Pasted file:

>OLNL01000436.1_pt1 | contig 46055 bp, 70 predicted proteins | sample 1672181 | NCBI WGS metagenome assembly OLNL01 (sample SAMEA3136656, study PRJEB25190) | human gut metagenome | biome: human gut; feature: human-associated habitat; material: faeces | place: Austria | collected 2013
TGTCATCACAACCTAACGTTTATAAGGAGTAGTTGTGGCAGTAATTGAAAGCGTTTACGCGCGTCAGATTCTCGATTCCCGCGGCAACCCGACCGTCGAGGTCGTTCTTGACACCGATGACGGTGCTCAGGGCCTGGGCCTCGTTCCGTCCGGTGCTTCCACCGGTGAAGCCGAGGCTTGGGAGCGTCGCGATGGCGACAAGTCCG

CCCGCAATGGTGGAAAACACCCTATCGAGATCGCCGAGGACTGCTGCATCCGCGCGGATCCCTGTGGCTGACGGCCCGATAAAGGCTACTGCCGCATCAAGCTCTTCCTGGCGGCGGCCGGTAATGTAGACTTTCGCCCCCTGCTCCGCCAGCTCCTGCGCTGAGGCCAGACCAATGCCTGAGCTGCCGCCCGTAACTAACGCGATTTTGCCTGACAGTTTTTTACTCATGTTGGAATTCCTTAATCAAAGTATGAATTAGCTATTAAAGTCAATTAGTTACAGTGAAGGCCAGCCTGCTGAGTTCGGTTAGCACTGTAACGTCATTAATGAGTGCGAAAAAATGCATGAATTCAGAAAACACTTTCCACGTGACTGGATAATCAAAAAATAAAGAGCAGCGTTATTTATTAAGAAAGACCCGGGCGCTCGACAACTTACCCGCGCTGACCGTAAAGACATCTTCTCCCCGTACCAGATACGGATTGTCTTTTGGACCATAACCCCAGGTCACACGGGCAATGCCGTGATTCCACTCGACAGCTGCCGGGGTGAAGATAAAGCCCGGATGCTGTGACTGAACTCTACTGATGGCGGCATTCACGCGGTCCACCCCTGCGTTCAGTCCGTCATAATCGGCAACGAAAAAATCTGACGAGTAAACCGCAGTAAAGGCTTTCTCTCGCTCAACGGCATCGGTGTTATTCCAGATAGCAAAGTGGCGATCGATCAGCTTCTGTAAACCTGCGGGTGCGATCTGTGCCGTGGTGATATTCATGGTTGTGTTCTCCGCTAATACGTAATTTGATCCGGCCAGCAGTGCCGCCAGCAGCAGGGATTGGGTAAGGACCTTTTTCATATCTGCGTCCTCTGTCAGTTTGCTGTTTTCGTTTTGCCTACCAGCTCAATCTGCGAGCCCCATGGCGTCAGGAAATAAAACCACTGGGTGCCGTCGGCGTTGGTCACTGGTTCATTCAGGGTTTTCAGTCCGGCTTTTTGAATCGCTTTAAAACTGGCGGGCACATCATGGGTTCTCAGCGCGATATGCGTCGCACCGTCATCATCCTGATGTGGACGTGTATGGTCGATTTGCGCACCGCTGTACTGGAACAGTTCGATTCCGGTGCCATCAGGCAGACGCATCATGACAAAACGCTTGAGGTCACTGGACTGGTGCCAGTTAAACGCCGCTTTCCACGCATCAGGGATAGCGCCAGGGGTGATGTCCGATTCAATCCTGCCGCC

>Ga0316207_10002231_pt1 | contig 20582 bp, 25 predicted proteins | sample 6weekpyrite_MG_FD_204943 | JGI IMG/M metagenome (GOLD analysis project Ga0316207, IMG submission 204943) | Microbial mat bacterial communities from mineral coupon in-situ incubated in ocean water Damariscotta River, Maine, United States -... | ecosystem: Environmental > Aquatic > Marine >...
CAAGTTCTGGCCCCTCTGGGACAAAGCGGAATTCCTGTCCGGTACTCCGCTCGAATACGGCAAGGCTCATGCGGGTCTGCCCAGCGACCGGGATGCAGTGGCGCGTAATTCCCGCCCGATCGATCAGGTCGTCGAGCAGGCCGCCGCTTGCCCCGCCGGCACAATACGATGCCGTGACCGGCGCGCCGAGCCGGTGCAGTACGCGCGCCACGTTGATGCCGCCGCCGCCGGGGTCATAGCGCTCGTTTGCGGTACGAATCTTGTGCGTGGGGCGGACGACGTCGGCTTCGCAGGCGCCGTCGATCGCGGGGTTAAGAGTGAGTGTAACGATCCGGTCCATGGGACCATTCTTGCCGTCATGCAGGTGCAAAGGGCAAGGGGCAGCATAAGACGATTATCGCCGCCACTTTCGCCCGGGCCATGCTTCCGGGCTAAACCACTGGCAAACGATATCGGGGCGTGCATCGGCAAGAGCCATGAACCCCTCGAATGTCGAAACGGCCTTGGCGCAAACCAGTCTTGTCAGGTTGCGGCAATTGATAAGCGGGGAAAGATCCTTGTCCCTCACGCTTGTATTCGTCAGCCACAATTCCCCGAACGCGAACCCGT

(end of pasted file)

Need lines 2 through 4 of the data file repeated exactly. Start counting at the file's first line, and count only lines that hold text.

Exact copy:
TGTCATCACAACCTAACGTTTATAAGGAGTAGTTGTGGCAGTAATTGAAAGCGTTTACGCGCGTCAGATTCTCGATTCCCGCGGCAACCCGACCGTCGAGGTCGTTCTTGACACCGATGACGGTGCTCAGGGCCTGGGCCTCGTTCCGTCCGGTGCTTCCACCGGTGAAGCCGAGGCTTGGGAGCGTCGCGATGGCGACAAGTCCG

CCCGCAATGGTGGAAAACACCCTATCGAGATCGCCGAGGACTGCTGCATCCGCGCGGATCCCTGTGGCTGACGGCCCGATAAAGGCTACTGCCGCATCAAGCTCTTCCTGGCGGCGGCCGGTAATGTAGACTTTCGCCCCCTGCTCCGCCAGCTCCTGCGCTGAGGCCAGACCAATGCCTGAGCTGCCGCCCGTAACTAACGCGATTTTGCCTGACAGTTTTTTACTCATGTTGGAATTCCTTAATCAAAGTATGAATTAGCTATTAAAGTCAATTAGTTACAGTGAAGGCCAGCCTGCTGAGTTCGGTTAGCACTGTAACGTCATTAATGAGTGCGAAAAAATGCATGAATTCAGAAAACACTTTCCACGTGACTGGATAATCAAAAAATAAAGAGCAGCGTTATTTATTAAGAAAGACCCGGGCGCTCGACAACTTACCCGCGCTGACCGTAAAGACATCTTCTCCCCGTACCAGATACGGATTGTCTTTTGGACCATAACCCCAGGTCACACGGGCAATGCCGTGATTCCACTCGACAGCTGCCGGGGTGAAGATAAAGCCCGGATGCTGTGACTGAACTCTACTGATGGCGGCATTCACGCGGTCCACCCCTGCGTTCAGTCCGTCATAATCGGCAACGAAAAAATCTGACGAGTAAACCGCAGTAAAGGCTTTCTCTCGCTCAACGGCATCGGTGTTATTCCAGATAGCAAAGTGGCGATCGATCAGCTTCTGTAAACCTGCGGGTGCGATCTGTGCCGTGGTGATATTCATGGTTGTGTTCTCCGCTAATACGTAATTTGATCCGGCCAGCAGTGCCGCCAGCAGCAGGGATTGGGTAAGGACCTTTTTCATATCTGCGTCCTCTGTCAGTTTGCTGTTTTCGTTTTGCCTACCAGCTCAATCTGCGAGCCCCATGGCGTCAGGAAATAAAACCACTGGGTGCCGTCGGCGTTGGTCACTGGTTCATTCAGGGTTTTCAGTCCGGCTTTTTGAATCGCTTTAAAACTGGCGGGCACATCATGGGTTCTCAGCGCGATATGCGTCGCACCGTCATCATCCTGATGTGGACGTGTATGGTCGATTTGCGCACCGCTGTACTGGAACAGTTCGATTCCGGTGCCATCAGGCAGACGCATCATGACAAAACGCTTGAGGTCACTGGACTGGTGCCAGTTAAACGCCGCTTTCCACGCATCAGGGATAGCGCCAGGGGTGATGTCCGATTCAATCCTGCCGCC

>Ga0316207_10002231_pt1 | contig 20582 bp, 25 predicted proteins | sample 6weekpyrite_MG_FD_204943 | JGI IMG/M metagenome (GOLD analysis project Ga0316207, IMG submission 204943) | Microbial mat bacterial communities from mineral coupon in-situ incubated in ocean water Damariscotta River, Maine, United States -... | ecosystem: Environmental > Aquatic > Marine >...